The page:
[Dixielandjazz] Why musicians don't talk to fans - and/orlistentoother band

Rob McCallum rakmccallum at hotmail.com
Tue Dec 14 20:36:32 PST 2004

I didn't mean to imply that you, in particular, were making a nuisance in
your situation.  My comments were an attempt to understand, in general, why
some musicians brush fans off. I think that some fans do shoot nonstop
questions past what would be considered polite or appropriate and that some
players (especially those lacking in people skills) immediately slam the
door on any conversing. One night I actually saw a guy still talking, from
his first-row seat, to a trombone player once the band started playing!  The
trombone player had to tell him, from the stage, "Later...Later...This is
business now."

This isn't unique to musicians.  I went to see a reading by a famous poet
(one anthologized in the Norton Anthology) in which there was a large
auditorium full of people.  Immediately after the reading ended she was
hurrying out a side door with an escort (like she was the president), most
definitely not waiting around to sign autographs for the people that were
dropping $20 for her paperback.  I walked out the same door that she'd gone
out and noticed a young student, must've been just out of high school,
jogging to catch up to her and said "Miss ...., I'm so glad I got to hear
you tonight.  I didn't even know you were going to be here. I did my term
paper on you in high school...."  The woman never stopped walking and barely
turned her head and quipped, "Well, I never knew you were going to write a
paper about me." That was the end of the conversation.

I'm not making excuses for artists being rude.  I've experienced that
several times as well.  One time I went to a $25 per set show in Chicago.
It wasn't very crowded and I asked the leader if he'd mind giving an
autograph.  He was very gracious and I told him how much I enjoyed the show.
After that, I noticed the drummer and bassist sitting up at the bar by
themselves (they were a couple of guys who looked to be just out of college
that the leader was touring with).  As I walked by them I said something
like, "Hey, enjoyed the show."  They both just looked at me for a moment,
chuckled to themselves and turned back to their drinks.  They never even
said anything to me.  Talk about rude.  And I distinctly recall how awkward
I felt, like I'd accidentally made myself a part of their private joke.

Though I will say, I've found rudness to be the exception.  Most artists
I've ever had the good fortune to chat with have been, at the least, polite,
and many have expressed appreciation that I have an interest in their music.

All the best,
Rob McCallum

----- Original Message -----
From: "Arnold Day" <arnieday at optonline.net>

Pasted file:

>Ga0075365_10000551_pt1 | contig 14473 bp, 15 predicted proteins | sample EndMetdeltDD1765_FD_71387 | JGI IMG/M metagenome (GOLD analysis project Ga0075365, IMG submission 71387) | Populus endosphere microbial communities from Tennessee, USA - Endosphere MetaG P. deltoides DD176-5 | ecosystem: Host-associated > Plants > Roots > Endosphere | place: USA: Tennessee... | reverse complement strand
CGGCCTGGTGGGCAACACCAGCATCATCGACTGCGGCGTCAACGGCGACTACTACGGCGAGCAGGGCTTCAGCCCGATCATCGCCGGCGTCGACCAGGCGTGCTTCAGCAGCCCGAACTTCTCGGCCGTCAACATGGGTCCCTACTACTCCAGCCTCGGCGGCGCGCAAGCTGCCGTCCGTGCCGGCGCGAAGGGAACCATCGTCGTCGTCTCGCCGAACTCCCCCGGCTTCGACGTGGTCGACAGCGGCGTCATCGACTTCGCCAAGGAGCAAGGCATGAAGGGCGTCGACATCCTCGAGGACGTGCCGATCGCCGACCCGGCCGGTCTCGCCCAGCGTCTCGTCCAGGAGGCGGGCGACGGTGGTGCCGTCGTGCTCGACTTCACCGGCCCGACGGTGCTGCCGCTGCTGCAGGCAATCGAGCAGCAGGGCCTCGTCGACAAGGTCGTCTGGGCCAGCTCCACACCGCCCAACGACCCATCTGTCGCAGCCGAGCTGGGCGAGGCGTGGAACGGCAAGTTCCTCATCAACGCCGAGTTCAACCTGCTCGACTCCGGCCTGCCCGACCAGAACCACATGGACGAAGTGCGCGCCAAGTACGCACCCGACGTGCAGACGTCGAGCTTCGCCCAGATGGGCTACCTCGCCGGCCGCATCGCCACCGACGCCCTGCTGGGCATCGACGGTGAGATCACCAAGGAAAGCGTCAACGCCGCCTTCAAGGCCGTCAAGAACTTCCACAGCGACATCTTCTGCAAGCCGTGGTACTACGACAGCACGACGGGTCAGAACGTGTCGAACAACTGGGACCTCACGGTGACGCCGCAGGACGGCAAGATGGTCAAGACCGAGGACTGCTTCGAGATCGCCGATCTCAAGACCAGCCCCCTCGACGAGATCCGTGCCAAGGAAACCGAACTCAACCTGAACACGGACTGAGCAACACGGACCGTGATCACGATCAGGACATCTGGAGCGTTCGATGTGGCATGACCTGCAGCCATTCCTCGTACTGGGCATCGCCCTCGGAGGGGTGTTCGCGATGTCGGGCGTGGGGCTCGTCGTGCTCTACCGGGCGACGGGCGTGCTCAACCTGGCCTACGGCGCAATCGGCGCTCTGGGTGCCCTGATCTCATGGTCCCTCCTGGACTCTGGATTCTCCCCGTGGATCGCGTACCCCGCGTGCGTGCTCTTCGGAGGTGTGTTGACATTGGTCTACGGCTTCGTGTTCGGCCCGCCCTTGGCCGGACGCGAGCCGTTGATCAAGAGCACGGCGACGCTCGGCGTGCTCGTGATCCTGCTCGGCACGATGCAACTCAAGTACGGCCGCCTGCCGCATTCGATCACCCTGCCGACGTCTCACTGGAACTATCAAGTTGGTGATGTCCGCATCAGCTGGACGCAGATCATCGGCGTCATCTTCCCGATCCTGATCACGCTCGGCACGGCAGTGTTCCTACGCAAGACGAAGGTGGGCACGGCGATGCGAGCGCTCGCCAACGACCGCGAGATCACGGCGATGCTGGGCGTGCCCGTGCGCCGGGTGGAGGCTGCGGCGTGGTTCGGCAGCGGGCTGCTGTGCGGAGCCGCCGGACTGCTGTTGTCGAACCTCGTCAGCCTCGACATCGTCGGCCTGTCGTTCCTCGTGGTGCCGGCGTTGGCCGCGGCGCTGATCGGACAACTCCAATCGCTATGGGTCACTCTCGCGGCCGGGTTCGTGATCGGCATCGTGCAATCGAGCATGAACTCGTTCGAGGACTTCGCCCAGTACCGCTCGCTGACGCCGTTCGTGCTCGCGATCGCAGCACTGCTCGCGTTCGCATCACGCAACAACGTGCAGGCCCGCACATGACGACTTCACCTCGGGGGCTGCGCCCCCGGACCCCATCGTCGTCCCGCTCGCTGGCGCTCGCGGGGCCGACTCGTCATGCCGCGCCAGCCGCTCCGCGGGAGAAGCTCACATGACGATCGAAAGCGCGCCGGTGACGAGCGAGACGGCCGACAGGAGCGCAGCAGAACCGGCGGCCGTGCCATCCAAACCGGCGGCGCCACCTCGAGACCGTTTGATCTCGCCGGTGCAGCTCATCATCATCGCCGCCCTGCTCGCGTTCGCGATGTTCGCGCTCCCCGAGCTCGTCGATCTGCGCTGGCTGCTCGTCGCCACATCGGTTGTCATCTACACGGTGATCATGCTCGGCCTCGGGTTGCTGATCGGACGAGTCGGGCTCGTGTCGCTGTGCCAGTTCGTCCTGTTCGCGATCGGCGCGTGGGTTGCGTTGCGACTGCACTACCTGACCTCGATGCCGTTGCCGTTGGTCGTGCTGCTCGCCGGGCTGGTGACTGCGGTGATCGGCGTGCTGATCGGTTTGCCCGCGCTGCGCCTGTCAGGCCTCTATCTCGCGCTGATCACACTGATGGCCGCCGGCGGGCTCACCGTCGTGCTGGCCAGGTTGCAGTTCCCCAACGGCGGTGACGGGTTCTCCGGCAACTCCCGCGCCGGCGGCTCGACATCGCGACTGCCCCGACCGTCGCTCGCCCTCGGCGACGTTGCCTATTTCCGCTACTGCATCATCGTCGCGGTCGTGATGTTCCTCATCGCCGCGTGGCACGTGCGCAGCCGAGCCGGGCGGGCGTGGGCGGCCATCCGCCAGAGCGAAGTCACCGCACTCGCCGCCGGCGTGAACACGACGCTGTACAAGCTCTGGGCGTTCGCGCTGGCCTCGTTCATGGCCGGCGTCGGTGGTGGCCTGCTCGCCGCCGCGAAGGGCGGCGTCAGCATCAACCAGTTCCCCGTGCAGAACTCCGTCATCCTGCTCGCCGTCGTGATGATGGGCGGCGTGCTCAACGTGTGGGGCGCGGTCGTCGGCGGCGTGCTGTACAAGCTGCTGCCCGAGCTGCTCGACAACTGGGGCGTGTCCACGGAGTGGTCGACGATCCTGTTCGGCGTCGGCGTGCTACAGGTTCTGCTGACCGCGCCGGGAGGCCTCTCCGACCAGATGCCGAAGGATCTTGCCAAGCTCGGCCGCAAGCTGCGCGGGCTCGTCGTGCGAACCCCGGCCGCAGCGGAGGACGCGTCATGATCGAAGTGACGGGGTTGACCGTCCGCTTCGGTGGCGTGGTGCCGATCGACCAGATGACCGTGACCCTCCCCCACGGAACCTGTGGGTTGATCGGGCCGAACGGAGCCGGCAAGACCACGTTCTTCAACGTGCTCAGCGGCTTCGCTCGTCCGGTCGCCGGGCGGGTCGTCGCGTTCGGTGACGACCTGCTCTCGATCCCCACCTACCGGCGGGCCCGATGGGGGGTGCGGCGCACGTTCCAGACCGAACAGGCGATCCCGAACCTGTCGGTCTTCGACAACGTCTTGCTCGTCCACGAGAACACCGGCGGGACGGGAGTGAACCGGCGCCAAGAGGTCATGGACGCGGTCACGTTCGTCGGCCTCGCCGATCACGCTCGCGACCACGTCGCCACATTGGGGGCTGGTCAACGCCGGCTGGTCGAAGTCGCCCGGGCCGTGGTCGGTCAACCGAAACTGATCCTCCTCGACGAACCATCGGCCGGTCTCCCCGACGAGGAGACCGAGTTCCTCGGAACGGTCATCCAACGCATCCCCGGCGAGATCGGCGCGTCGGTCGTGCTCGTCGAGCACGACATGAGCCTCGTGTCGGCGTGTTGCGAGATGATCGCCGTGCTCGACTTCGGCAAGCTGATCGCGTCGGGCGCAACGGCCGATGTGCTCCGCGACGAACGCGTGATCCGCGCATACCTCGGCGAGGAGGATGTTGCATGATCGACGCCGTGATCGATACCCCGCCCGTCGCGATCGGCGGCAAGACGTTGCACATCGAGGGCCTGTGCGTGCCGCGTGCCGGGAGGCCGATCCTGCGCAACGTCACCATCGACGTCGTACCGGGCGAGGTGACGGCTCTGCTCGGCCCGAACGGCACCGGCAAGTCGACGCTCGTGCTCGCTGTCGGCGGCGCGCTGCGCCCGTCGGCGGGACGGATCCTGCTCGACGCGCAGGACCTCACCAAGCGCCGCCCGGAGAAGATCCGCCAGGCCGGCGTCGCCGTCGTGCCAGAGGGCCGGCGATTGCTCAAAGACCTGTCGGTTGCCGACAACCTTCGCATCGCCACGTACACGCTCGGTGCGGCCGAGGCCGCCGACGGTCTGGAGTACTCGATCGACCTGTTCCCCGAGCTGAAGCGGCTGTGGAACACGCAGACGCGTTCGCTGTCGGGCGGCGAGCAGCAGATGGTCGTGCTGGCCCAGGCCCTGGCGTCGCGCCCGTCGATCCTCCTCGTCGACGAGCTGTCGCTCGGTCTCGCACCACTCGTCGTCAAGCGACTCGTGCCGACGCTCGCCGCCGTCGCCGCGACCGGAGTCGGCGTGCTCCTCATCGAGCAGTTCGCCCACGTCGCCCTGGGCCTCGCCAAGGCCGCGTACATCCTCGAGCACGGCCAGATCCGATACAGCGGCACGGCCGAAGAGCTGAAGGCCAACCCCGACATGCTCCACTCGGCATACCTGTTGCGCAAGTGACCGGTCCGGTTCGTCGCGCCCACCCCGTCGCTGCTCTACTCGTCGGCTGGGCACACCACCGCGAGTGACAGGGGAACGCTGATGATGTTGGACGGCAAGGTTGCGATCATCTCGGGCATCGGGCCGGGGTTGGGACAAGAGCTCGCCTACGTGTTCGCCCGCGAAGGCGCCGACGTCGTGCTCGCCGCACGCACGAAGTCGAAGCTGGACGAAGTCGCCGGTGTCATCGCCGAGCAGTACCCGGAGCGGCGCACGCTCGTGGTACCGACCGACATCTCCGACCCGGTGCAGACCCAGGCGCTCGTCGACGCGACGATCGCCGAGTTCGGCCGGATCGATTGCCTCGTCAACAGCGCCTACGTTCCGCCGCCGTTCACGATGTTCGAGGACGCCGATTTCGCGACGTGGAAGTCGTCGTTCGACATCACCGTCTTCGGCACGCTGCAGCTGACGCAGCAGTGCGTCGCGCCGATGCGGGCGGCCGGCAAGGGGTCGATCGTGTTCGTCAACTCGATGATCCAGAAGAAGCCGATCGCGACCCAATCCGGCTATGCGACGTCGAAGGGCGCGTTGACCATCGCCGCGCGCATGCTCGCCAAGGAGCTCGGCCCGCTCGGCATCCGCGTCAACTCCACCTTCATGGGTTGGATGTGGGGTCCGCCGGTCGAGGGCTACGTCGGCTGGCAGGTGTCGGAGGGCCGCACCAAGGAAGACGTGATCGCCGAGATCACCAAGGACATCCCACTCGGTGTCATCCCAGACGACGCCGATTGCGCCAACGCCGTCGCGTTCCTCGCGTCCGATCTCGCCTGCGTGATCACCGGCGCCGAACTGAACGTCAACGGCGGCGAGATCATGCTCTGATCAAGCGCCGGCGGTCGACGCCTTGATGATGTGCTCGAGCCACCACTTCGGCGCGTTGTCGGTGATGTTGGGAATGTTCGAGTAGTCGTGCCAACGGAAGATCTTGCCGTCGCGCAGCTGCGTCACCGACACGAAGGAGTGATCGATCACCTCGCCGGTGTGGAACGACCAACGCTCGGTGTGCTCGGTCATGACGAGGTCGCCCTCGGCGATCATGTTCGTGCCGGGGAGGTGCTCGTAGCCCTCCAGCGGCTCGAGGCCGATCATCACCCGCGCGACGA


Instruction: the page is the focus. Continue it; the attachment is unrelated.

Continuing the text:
To: <dixielandjazz at ml.islandnet.com>
Sent: Tuesday, December 14, 2004 8:13 PM
Subject: Re: [Dixielandjazz] Why musicians don't talk to fans -
and/orlistentoother band

>   ----- Original Message -----
>   From: Rob McCallum
>   To: arnieday at optonline.net ; dixielandjazz at ml.islandnet.com
>   Sent: Tuesday, December 14, 2004 11:36 AM
>   Subject: Re: [Dixielandjazz] Why musicians don't talk to fans - and/or
listentoother band
>   Hi all,
>   As far as asking questions regarding particular historical info,
>   stuff etc., sometimes people simply don't remember.  I think that
>   fans know more about data like that than most of the musicians who
>   the dates!
>   Then it would be very easy to say, "Gee, I'm sorry, I simply can't
>   However, in fairness, I have witnessed, many times, overly eager and
nervous fans who
>   try to prolong their star encounter well beyond the boundaries of
>   politeness.  I'm sure it's not fun for a musician trying to take a break
>   have an over-zealous fan forcing themselves upon him.
>   Since the above is in response to my post, both I and my wife can assure
you that I ( like the vast majority of OKOM lovers) am a "perfect (in every
conceivable way!) English/American gentleman, and would never dream of
"pestering" a musician. (VBG). But, hey, just where would the musicians be
without the good folks who pay $300 to hear them for a few hours over a
weekend, and spend hundreds (even thousands) of dollars to buy their LPs and
>   If it seems an artist doesn't want to converse, but a fan feels the need
to say something, "I really enjoyed the set," and perhaps a handshake should
>   Of course, Rob, and I do think we "older generation" were brought up to
know good manners.
>   Regards,
>   Arnie
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